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French Elegance Defines Celine’s New London Flagship
Taking root inside a Grade II-listed Edwardian building on New Bond Street, Celine’s new flagship marries historic elements with contemporary gallery-style touches: folding mirrored screens, glass display cases, and vintage furniture. Outfitted with artworks by Leilah Babirye and Nika Neelova hanging from the ceiling, the ground floor stocks women’s ready-to-wear, accessories, and homewares. A salon-like octagonal space lined in golden Baroque-inspired panels houses Celine’s fragrance collection and embodies the neo-bourgeois aesthetic that creative director Hedi Slimane has implemented since taking the reins in 2018. “It’s an intimate space, somewhere between a ‘cabinet de curiosités’ and a jewelry box,” he says.
Loewe and Studio Ghibli drop (and sell out of) a vivid Spirited Away capsule collection.
Earlier this year, Loewe dropped a capsule with Studio Ghibli. Adorned with the vivid landscapes and beloved characters from the 1988 classic My Neighbor Totoro, the limited-run collection of bags, t-shirts, and jackets quickly sold out and proves that Hayao Miyazaki’s ability to evoke emotion hadn’t lost any of its power. As a follow up, Loewe teased another capsule collection for fellow Studio Ghibli film Spirited Away a couple weeks ago through a series of social media posts. The collection, which features imagery from the Academy Award–winning film and enjoyed a campaign shot by Juergen Teller, also promptly sold out.
Sotheby’s is facing a class-action lawsuit that alleges the mistreatment of employees.
Though Sotheby’s enjoyed major success last year, it endured a fair share of controversy. The auction house is currently facing the threat of a class-action lawsuit filed by accountant Francis Fenwick alleging Sotheby’s misclassified workers as independent contractors as opposed to full-time employees, thus violating New York’s Freelance Isn’t Free Act.
Chicago’s historic Pioneer Bank & Trust will be transformed into a cultural hub.
Designed by Munich-born Chicagoan bank specialist Karl M. Vitzthum, the landmark neoclassical bank in Humboldt Park has fallen into disrepair since Puerto Rico-based Banco Popular vacated in 2008. Now the structure is preparing for its next act thanks to Team Pioneros, an all-Latino group that includes design practice JGMA, Park Row Development, and All Construction Group. When complete, Pioneer Bank & Trust will reopen as a community hub with entrepreneurial incubator space, a Latino cultural center, and offices.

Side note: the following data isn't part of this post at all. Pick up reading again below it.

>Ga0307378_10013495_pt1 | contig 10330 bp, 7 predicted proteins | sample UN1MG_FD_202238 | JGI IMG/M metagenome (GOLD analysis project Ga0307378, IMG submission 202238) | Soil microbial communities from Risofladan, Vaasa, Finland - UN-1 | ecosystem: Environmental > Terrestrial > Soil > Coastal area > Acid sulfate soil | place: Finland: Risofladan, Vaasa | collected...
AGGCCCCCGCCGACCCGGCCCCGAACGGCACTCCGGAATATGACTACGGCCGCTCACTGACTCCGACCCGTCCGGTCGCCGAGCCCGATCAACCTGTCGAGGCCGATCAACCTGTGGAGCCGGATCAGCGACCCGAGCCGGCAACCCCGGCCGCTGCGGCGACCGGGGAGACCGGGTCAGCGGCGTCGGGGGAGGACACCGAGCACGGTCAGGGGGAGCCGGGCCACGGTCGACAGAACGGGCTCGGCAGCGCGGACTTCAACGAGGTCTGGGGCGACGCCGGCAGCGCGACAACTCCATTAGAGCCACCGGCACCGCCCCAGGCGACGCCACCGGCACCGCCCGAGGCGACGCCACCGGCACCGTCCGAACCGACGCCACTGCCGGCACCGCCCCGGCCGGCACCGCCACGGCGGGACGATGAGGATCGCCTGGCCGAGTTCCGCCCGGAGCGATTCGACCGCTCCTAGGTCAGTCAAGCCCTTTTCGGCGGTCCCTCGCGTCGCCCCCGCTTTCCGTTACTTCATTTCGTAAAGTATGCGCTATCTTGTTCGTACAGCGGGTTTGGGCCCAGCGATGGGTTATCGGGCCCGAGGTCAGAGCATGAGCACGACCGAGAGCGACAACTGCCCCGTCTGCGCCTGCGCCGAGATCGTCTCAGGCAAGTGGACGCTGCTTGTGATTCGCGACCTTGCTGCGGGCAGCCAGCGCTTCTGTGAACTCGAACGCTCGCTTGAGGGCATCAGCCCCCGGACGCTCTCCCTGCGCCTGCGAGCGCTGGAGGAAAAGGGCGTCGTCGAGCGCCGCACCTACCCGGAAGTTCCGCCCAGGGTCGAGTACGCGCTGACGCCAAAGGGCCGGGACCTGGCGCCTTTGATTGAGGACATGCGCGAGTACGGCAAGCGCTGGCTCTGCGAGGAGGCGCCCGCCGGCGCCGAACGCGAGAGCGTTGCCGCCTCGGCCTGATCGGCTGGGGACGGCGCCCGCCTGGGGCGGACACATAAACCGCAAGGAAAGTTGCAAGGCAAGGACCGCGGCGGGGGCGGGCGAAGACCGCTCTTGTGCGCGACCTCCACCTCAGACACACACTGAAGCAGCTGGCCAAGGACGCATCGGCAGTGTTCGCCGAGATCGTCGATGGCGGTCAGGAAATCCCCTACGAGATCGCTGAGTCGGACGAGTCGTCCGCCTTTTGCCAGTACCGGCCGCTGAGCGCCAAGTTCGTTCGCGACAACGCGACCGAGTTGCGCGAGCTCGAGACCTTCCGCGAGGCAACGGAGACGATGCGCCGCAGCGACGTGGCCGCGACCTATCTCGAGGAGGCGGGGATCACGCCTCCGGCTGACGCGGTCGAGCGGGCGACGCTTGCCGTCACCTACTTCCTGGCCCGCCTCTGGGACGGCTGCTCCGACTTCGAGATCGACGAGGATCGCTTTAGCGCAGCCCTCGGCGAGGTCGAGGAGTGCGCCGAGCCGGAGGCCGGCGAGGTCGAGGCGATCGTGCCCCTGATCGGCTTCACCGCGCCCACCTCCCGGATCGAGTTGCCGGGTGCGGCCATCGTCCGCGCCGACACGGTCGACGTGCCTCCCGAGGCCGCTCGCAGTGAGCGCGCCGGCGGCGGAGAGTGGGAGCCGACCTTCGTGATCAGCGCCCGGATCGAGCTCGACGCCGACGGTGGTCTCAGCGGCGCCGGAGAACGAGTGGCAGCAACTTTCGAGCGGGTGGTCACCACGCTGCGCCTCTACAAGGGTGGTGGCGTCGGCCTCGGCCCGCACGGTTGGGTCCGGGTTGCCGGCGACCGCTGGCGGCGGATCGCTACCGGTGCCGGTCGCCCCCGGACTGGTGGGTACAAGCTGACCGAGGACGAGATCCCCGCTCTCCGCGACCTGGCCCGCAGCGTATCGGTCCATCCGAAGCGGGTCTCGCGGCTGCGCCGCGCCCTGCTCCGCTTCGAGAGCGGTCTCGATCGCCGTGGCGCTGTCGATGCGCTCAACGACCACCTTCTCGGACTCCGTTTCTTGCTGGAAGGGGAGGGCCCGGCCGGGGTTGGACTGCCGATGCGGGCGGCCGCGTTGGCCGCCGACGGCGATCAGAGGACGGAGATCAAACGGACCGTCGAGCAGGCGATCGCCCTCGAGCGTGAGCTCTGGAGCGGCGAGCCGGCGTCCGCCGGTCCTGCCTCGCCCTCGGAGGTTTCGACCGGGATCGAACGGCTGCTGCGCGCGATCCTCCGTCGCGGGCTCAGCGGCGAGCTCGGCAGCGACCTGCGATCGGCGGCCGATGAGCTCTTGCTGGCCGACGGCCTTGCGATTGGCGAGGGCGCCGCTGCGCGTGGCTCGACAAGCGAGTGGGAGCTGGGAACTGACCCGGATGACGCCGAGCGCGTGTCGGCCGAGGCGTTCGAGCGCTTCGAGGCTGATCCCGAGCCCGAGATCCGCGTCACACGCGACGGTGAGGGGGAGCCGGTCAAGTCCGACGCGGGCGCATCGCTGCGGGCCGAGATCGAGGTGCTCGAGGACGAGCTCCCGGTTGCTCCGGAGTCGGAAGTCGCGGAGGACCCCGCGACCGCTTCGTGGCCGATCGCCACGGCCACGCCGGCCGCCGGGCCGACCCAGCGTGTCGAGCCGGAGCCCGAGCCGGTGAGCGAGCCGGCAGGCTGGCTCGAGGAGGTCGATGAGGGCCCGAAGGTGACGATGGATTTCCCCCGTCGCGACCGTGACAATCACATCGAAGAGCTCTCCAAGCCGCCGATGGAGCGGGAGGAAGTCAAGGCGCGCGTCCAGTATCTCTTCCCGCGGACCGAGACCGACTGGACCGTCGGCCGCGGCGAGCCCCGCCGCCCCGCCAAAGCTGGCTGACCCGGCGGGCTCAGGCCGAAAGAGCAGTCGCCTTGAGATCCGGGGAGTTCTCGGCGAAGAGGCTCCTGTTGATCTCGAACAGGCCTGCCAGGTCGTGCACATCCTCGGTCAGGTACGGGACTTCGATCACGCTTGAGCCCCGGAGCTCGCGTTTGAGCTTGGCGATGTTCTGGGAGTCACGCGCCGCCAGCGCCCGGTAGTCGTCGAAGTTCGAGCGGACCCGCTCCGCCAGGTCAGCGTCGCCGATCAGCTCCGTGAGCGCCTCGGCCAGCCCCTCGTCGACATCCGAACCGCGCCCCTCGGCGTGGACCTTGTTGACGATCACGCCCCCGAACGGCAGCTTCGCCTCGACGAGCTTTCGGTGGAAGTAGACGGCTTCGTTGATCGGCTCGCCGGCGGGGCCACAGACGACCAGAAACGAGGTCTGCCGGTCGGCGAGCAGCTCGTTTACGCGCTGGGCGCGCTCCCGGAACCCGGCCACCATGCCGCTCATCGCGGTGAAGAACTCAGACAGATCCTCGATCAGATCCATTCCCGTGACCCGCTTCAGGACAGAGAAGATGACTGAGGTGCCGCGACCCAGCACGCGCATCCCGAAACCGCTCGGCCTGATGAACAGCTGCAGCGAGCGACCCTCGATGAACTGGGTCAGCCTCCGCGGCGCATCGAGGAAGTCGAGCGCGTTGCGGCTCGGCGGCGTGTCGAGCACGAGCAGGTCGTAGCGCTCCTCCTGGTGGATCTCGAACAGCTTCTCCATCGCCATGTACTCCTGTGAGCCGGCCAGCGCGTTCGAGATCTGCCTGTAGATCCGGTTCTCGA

The MVRDV-designed Marble Arch Mound closes in London after a mere six months.
The much-derided monument, which reportedly cost $8.15 million,closed in London over the weekend after a six-month run largely defined by disappointment and social media mockery. When it first opened, the tourist attraction promised lush flora, sweeping city views, and its very own light exhibition inside the mound. It fell far short of expectations, with visible scaffolding and sparse greenery making for a lackluster experience that was well-documented on Twitter. A review likened the attraction to “that famous Cristiano Ronaldo statue” and described descending into the structure’s interior as “a little soulless rather than a beating heart, an empty space used to store hand sanitizer and temporary signs.”
Sarah Roseman invents soft silica, a novel material made using knitted glass.
Blurring the line between textile and glasswork, soft silica is the culmination of a year’s worth of research and experimentation by Canadian designer Sarah Roseman, who melts fiberglass in a kiln until it reaches a soft state, then knits it into complex shapes. “Glass is a dynamic material, and the technique of slumping allows delicate control over the movement of its molten state,” she says. “The beauty of working with glass is the ability to see the melting material caught in midair, creating a material that can look like it is suspended in time.”
New York weighs legislation to create sustainability regulations in the fashion industry.
Last week, New York lawmakers unveiled the Fashion Sustainability and Social Accountability Act. If passed, it would make New York the first state to approve legislation that would hold the fashion industry’s biggest players accountable for their role in perpetuating climate change. The law will apply to clothing and footwear companies with more than $100 million in revenue doing business in New York. So far, a multitude of powerful stakeholders have backed the bill, including the New Standard Institute, the Natural Resources Defense Council, the New York City Environmental Justice Alliance, and designer Stella McCartney.
Today’s attractive distractions:
Medical DMT is now being tested on people with treatment-resistant depression.